As a child, I was read Aesop Fables, a collection of fables credited to Aesop, a slave and storyteller believed to have lived in ancient Greece between 620 and 564 BC.I still remember “The Ant and the Grasshopper,” The Tortoise and the Hare,” “The Town Mouse and the Country Mouse” and “The Boy Who Cried Wolf.”
The wolf story goes: “There was once a young Shepherd Boy who tended his sheep at the foot of a mountain near a dark forest. It was rather lonely for him all day, so he thought upon a plan by which he could get a little company and some excitement. He rushed down towards the village calling out ‘Wolf, Wolf,’ and the villagers came out to meet him, and some of them stopped with him for a considerable time.
“This pleased the boy so much that a few days afterwards he tried the same trick, and again the villagers came to his help. But shortly after this a Wolf actually did come out from the forest, and began to worry the sheep, and the boy of course cried out ‘Wolf, Wolf,’ still louder than before.
“But this time the villagers, who had been fooled twice before, thought the boy was again deceiving them, and nobody stirred to come to his help. So the Wolf made a good meal off the boy’s flock, and when the boy complained, the wise man of the village said: ‘A liar will not be believed, even when he speaks the truth.’”
My concern here is something related to the City of Los Angeles.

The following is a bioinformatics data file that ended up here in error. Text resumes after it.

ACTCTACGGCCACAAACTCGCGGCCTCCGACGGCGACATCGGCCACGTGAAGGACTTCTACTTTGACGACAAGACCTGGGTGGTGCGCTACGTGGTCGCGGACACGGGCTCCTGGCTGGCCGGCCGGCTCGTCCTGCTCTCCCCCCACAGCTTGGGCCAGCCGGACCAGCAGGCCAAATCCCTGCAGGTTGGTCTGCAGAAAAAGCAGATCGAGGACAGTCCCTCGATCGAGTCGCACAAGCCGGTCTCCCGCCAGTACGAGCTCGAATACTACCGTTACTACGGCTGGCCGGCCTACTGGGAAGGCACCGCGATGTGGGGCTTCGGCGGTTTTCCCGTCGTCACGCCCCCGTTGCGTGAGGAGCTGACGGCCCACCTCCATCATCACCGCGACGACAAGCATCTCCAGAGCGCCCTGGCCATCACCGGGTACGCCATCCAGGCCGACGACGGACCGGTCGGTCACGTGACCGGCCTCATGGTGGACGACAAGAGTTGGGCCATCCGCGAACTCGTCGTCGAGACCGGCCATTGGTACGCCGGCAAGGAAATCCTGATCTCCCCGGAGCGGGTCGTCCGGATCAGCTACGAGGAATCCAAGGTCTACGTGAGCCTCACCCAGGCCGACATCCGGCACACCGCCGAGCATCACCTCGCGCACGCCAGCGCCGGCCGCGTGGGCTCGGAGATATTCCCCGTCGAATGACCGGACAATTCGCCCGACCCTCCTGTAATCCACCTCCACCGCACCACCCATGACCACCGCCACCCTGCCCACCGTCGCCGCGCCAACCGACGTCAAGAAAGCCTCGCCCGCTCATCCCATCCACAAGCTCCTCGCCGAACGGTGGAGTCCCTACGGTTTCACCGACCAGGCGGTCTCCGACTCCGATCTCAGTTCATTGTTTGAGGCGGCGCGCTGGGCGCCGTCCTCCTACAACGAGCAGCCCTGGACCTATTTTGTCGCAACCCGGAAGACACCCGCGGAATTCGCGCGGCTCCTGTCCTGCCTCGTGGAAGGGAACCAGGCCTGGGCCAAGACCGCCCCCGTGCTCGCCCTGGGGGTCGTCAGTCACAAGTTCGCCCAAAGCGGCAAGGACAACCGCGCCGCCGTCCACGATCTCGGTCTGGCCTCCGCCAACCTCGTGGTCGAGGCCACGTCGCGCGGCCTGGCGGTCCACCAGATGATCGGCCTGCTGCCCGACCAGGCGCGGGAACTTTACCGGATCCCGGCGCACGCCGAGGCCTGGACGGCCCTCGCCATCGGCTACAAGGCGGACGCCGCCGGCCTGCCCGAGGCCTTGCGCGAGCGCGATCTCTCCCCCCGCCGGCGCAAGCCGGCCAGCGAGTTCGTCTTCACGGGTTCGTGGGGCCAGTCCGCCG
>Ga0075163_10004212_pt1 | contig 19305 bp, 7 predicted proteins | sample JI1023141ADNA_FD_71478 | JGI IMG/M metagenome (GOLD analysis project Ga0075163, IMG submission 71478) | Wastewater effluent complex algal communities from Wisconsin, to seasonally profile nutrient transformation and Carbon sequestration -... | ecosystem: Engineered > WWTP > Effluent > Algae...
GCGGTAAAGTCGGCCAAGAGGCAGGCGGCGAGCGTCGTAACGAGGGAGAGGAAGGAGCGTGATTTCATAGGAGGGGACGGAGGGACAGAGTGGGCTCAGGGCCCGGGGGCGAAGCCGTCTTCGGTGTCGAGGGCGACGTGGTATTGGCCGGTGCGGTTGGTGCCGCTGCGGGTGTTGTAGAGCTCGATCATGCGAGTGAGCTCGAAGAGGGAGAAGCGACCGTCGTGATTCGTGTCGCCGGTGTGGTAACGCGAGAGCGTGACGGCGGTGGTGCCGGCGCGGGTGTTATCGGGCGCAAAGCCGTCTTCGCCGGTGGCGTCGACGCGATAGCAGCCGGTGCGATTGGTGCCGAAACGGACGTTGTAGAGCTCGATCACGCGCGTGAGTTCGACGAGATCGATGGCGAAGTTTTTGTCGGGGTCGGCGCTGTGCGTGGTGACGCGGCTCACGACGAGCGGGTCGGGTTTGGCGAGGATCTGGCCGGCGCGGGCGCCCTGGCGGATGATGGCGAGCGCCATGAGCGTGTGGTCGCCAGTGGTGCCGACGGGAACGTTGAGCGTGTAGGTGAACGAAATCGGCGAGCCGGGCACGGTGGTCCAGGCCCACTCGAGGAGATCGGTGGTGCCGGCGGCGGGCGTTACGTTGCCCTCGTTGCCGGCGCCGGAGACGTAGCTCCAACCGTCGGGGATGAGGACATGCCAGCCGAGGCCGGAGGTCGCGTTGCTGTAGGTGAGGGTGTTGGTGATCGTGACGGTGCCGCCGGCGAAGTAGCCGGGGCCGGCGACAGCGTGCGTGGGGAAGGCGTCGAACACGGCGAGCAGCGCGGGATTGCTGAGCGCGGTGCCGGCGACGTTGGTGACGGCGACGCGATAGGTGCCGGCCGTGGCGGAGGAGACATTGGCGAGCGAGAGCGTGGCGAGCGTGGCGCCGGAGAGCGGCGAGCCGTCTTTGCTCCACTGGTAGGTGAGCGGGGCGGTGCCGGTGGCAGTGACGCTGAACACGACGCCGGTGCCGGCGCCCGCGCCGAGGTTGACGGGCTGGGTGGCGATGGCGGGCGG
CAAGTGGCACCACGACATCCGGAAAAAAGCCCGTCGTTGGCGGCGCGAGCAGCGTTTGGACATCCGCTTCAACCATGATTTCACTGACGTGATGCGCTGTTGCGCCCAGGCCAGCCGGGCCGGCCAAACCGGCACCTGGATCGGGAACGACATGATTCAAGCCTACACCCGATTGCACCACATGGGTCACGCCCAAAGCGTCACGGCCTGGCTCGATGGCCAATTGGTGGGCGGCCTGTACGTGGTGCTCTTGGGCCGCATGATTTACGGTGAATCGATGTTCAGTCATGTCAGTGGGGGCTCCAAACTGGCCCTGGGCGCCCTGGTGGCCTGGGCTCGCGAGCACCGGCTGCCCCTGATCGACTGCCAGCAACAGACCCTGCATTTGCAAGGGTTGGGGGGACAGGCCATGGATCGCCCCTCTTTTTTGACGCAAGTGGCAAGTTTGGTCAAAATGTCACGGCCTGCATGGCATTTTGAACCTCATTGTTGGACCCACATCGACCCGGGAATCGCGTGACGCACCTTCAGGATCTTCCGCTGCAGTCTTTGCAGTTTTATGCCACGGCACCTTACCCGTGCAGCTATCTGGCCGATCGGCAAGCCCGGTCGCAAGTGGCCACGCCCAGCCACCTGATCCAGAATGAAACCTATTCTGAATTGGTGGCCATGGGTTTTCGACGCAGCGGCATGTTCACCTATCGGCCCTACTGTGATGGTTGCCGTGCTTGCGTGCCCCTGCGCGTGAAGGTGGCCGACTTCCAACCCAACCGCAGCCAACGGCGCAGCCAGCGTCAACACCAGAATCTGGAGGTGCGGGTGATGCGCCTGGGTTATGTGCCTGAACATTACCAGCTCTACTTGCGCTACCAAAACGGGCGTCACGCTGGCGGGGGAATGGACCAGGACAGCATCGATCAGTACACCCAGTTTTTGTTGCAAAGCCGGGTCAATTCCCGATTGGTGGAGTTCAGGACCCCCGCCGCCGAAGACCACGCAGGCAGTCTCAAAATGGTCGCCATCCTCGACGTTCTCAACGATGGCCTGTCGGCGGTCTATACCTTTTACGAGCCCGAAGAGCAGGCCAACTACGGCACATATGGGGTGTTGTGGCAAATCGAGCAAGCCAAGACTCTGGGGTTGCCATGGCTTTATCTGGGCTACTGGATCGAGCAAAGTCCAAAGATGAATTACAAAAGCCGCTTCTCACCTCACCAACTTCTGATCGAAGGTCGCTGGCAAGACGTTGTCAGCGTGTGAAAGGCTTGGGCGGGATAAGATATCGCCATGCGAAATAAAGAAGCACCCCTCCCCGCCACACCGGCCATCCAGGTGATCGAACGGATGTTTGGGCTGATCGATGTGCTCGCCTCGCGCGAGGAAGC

Over a year ago, I signed up to receive emergency alerts from the city’s Emergency Management Department, and I appreciated the subsequent evacuation warning when the Getty Fire looked like it might threaten Pacific Palisades.
My understanding was that emergency.lacity.org would only be used for emergencies. So, I was a little concerned when the shrill sound went off around 6:30 p.m. last night. Was it another brushfire? Was there a criminal at large in our town?
The alert simply said that all Los Angeles residents should be tested for Covid-19. That did not seem to rise to the level of an emergency that needed immediate action last night—there was no reason to grab my “Go Bag.”
My husband needed to be up at 3:30 a.m. for work and had retired early. Much to my chagrin, my phone and the loud alert system sounded again around 9 p.m., when he was already in bed. Was this a new alert, a fire, an earthquake? No, once again the voice recommended that all residents get tested.
I tried desperately to unsubscribe to the system because I didn’t want another alert in the middle of the night—for any reason. Finally, I just turned the phone off, thinking that would deal with it.
But at 10 p.m. the shrill warning system went off for the third time—even with my phone turned off—waking my husband. The emergency?? Residents should be tested for Covid-19!
Today I went to the website and unsubscribed from the Emergency Management Department’s alert system. There may be a real emergency someday that requires IMMEDIATE attention, but I know longer trust the City to know what it is.
The Covid-19 pandemic is a medical emergency and testing may be a good thing (I was tested before a trip and was negative), but it’s not a “life or death,” “middle of the night,” “stay or go” emergency.
As far as testing: If you don’t have symptoms that may mean you are asymptomatic, but if masks, social distancing and washing hands don’t work, then there’s no reason to verify that you are asymptomatic.
If you don’t feel good, stay at home, don’t share your germs – but that was true before the pandemic.
Testing will tell you if you have Covid-19 or some other respiratory illness. Those with Covid-19 should alert those they’ve come into contact with, but if masks and social distancing work, it also shouldn’t be an issue.
The bottom-line is that asking people to get tested does not constitute an emergency that needs to be broadcast repeatedly during the nighttime hours.
L.A. is crying “Wolf.”